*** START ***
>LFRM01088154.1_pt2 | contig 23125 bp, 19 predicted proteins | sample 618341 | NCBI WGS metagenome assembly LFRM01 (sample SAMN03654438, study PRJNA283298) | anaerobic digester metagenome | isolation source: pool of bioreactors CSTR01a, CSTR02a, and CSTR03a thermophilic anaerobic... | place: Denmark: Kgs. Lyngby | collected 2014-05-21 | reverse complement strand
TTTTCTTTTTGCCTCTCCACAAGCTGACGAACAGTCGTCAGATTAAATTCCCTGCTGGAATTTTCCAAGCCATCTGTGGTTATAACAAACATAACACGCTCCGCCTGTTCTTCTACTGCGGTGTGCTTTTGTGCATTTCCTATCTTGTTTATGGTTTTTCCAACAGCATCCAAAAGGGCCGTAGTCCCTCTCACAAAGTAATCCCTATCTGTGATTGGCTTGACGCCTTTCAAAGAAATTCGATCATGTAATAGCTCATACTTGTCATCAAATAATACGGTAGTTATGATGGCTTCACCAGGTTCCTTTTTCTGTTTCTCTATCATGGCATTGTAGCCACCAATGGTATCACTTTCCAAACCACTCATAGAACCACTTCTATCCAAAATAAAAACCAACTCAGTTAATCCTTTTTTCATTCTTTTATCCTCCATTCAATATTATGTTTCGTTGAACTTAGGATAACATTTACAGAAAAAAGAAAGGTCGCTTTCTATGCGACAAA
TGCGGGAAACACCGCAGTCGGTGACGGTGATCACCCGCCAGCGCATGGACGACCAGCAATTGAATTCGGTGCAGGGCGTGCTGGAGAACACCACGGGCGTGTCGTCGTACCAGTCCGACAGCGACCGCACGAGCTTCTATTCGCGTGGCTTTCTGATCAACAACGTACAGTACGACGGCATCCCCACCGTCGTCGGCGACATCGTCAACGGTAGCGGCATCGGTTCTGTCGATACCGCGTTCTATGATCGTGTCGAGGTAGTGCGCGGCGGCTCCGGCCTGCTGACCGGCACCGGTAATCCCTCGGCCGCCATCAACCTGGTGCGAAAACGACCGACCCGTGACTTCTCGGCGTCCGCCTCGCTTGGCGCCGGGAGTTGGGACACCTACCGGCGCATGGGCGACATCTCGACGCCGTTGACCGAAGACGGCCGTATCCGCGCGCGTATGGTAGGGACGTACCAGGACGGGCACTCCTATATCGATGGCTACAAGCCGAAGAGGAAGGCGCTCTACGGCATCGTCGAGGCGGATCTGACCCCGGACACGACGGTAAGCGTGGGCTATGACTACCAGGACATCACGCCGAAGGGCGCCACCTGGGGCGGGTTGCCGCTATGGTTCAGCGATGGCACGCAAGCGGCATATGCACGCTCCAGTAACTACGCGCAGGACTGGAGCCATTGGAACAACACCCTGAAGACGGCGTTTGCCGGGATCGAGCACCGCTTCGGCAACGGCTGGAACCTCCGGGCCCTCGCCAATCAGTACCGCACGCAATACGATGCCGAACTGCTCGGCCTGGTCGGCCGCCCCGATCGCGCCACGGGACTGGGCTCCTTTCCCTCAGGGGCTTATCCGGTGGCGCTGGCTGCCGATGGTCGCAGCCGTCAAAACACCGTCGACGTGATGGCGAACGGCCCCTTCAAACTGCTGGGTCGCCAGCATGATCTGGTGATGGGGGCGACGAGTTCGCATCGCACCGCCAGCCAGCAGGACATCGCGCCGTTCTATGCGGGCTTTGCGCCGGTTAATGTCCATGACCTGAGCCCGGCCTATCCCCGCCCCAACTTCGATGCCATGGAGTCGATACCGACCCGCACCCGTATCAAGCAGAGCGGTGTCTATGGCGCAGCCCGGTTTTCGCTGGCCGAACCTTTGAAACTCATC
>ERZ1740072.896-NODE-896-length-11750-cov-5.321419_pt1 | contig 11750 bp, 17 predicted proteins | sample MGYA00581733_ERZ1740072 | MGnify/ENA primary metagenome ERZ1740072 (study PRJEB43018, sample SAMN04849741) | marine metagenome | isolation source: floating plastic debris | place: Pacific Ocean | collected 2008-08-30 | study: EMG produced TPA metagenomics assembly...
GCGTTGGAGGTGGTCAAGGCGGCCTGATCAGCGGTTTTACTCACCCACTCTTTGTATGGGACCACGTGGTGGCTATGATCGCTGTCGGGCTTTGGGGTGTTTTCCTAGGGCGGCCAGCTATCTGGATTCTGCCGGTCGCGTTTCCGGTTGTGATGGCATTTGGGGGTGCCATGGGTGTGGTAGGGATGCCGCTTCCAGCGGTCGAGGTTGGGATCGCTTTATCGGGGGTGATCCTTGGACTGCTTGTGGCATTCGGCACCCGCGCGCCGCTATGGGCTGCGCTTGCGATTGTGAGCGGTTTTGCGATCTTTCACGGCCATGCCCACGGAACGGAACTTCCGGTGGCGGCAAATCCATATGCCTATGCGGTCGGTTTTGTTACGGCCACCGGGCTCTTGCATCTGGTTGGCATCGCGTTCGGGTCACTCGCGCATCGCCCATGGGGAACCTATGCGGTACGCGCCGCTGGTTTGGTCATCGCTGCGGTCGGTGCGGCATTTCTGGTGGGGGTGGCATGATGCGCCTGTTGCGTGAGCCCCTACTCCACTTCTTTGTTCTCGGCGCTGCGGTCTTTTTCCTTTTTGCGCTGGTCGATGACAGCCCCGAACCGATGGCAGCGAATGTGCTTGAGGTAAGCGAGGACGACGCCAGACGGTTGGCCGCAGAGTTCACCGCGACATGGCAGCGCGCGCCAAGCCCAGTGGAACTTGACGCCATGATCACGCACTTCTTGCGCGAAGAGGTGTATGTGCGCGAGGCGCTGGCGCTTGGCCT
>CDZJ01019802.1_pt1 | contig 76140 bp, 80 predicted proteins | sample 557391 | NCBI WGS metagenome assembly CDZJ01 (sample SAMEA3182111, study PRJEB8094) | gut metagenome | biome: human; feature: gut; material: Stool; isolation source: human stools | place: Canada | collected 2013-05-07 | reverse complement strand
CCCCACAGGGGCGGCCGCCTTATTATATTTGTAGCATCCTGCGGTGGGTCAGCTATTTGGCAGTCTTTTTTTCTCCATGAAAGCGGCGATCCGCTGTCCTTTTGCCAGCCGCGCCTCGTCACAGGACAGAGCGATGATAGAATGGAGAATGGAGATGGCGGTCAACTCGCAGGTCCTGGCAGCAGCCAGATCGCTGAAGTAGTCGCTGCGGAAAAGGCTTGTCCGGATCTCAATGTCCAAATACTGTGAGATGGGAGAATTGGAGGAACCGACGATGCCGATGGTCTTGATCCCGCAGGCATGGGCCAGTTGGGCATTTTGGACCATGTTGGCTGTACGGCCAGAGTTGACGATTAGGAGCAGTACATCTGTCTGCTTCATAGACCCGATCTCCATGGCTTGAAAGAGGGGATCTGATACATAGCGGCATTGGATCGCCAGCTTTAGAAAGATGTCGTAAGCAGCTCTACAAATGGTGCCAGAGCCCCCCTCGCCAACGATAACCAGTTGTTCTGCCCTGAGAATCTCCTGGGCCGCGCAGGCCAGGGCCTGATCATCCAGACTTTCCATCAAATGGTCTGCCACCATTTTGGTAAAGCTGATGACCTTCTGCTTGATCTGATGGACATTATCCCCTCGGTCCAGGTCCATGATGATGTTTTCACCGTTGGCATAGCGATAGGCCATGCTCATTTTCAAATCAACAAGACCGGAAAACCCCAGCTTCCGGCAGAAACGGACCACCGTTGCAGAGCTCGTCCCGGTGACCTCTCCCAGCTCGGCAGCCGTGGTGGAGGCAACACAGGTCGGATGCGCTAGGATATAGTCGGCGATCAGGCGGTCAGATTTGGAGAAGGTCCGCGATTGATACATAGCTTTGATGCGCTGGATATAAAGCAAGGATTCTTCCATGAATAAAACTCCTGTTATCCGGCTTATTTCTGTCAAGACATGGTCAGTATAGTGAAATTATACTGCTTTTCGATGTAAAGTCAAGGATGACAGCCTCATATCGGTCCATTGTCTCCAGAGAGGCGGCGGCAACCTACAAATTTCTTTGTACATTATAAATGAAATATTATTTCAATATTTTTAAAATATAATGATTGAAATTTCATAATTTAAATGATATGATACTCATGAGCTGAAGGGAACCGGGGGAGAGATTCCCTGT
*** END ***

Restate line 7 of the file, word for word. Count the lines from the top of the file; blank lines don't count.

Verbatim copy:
CCCCACAGGGGCGGCCGCCTTATTATATTTGTAGCATCCTGCGGTGGGTCAGCTATTTGGCAGTCTTTTTTTCTCCATGAAAGCGGCGATCCGCTGTCCTTTTGCCAGCCGCGCCTCGTCACAGGACAGAGCGATGATAGAATGGAGAATGGAGATGGCGGTCAACTCGCAGGTCCTGGCAGCAGCCAGATCGCTGAAGTAGTCGCTGCGGAAAAGGCTTGTCCGGATCTCAATGTCCAAATACTGTGAGATGGGAGAATTGGAGGAACCGACGATGCCGATGGTCTTGATCCCGCAGGCATGGGCCAGTTGGGCATTTTGGACCATGTTGGCTGTACGGCCAGAGTTGACGATTAGGAGCAGTACATCTGTCTGCTTCATAGACCCGATCTCCATGGCTTGAAAGAGGGGATCTGATACATAGCGGCATTGGATCGCCAGCTTTAGAAAGATGTCGTAAGCAGCTCTACAAATGGTGCCAGAGCCCCCCTCGCCAACGATAACCAGTTGTTCTGCCCTGAGAATCTCCTGGGCCGCGCAGGCCAGGGCCTGATCATCCAGACTTTCCATCAAATGGTCTGCCACCATTTTGGTAAAGCTGATGACCTTCTGCTTGATCTGATGGACATTATCCCCTCGGTCCAGGTCCATGATGATGTTTTCACCGTTGGCATAGCGATAGGCCATGCTCATTTTCAAATCAACAAGACCGGAAAACCCCAGCTTCCGGCAGAAACGGACCACCGTTGCAGAGCTCGTCCCGGTGACCTCTCCCAGCTCGGCAGCCGTGGTGGAGGCAACACAGGTCGGATGCGCTAGGATATAGTCGGCGATCAGGCGGTCAGATTTGGAGAAGGTCCGCGATTGATACATAGCTTTGATGCGCTGGATATAAAGCAAGGATTCTTCCATGAATAAAACTCCTGTTATCCGGCTTATTTCTGTCAAGACATGGTCAGTATAGTGAAATTATACTGCTTTTCGATGTAAAGTCAAGGATGACAGCCTCATATCGGTCCATTGTCTCCAGAGAGGCGGCGGCAACCTACAAATTTCTTTGTACATTATAAATGAAATATTATTTCAATATTTTTAAAATATAATGATTGAAATTTCATAATTTAAATGATATGATACTCATGAGCTGAAGGGAACCGGGGGAGAGATTCCCTGT